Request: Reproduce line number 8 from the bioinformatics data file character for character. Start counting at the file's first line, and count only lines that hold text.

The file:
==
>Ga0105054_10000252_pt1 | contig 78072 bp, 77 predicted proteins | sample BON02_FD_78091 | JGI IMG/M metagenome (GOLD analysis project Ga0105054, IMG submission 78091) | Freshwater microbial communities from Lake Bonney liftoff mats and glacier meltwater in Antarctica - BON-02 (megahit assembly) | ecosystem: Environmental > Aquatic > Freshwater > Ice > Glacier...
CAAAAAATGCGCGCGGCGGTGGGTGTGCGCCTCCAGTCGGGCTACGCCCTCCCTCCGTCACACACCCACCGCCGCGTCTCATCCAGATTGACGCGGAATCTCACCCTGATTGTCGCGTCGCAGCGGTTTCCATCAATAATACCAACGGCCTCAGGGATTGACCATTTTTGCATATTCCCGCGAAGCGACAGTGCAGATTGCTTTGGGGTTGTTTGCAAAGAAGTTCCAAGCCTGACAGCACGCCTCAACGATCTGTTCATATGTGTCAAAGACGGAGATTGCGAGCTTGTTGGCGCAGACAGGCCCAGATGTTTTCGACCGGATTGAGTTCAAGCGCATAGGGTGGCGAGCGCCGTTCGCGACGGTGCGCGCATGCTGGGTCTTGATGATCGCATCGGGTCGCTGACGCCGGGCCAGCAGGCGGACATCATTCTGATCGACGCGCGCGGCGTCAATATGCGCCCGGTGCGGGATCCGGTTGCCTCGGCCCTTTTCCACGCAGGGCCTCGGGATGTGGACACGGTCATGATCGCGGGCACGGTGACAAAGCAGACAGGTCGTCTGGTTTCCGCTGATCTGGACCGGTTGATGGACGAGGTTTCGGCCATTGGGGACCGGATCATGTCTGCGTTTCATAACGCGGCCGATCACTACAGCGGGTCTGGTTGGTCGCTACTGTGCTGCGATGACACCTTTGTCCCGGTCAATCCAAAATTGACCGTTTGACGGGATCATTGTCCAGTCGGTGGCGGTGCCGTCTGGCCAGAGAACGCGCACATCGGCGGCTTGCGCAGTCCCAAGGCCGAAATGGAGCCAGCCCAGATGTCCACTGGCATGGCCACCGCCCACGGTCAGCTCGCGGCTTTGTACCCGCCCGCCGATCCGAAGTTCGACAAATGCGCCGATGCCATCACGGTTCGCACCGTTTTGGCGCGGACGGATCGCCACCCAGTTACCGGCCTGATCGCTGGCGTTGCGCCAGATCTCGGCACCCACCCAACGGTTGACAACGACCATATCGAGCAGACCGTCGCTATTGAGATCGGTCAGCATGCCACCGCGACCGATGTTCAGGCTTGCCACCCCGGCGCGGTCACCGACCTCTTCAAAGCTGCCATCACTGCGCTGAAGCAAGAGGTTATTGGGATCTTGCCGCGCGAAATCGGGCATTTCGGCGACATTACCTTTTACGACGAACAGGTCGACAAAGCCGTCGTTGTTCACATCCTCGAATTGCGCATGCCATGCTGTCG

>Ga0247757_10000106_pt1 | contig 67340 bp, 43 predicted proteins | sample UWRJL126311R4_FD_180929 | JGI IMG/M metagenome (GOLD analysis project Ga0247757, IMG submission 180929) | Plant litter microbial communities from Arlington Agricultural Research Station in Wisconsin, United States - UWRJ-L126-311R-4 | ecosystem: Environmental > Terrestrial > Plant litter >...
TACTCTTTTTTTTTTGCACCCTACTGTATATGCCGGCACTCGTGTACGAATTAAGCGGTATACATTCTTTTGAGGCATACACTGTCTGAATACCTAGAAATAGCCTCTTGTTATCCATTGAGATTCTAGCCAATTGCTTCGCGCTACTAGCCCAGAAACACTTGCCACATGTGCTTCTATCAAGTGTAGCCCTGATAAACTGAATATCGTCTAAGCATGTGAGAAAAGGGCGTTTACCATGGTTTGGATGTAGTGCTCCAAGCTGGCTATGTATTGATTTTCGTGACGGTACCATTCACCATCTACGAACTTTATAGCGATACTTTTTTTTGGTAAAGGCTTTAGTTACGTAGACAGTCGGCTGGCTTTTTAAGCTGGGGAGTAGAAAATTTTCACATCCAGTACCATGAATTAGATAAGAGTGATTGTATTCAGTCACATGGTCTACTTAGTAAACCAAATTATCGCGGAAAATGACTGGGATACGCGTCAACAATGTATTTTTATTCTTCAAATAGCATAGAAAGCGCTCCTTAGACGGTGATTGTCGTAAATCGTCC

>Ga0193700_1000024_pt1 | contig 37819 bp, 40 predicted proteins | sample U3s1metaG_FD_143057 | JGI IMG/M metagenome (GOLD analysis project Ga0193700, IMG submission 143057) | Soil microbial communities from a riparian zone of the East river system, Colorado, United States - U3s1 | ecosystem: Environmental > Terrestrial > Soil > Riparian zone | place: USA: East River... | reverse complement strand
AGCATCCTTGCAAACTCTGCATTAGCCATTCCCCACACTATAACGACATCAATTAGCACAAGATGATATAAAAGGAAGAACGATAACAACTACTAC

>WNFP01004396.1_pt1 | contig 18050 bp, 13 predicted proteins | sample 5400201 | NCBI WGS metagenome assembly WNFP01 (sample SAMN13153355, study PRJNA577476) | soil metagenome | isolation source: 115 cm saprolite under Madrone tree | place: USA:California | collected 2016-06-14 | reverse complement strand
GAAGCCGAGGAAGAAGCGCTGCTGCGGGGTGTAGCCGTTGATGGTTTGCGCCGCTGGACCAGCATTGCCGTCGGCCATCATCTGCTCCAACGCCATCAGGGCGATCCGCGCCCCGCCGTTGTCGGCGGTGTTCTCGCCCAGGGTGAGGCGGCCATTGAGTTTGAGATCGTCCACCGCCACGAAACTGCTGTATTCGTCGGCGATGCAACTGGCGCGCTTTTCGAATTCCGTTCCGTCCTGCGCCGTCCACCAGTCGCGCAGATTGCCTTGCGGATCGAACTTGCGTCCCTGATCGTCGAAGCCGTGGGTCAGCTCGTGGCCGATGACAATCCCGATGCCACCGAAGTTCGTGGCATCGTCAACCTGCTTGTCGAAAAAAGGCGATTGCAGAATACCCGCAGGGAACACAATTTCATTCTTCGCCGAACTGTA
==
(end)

GAAGCCGAGGAAGAAGCGCTGCTGCGGGGTGTAGCCGTTGATGGTTTGCGCCGCTGGACCAGCATTGCCGTCGGCCATCATCTGCTCCAACGCCATCAGGGCGATCCGCGCCCCGCCGTTGTCGGCGGTGTTCTCGCCCAGGGTGAGGCGGCCATTGAGTTTGAGATCGTCCACCGCCACGAAACTGCTGTATTCGTCGGCGATGCAACTGGCGCGCTTTTCGAATTCCGTTCCGTCCTGCGCCGTCCACCAGTCGCGCAGATTGCCTTGCGGATCGAACTTGCGTCCCTGATCGTCGAAGCCGTGGGTCAGCTCGTGGCCGATGACAATCCCGATGCCACCGAAGTTCGTGGCATCGTCAACCTGCTTGTCGAAAAAAGGCGATTGCAGAATACCCGCAGGGAACACAATTTCATTCTTCGCCGAACTGTA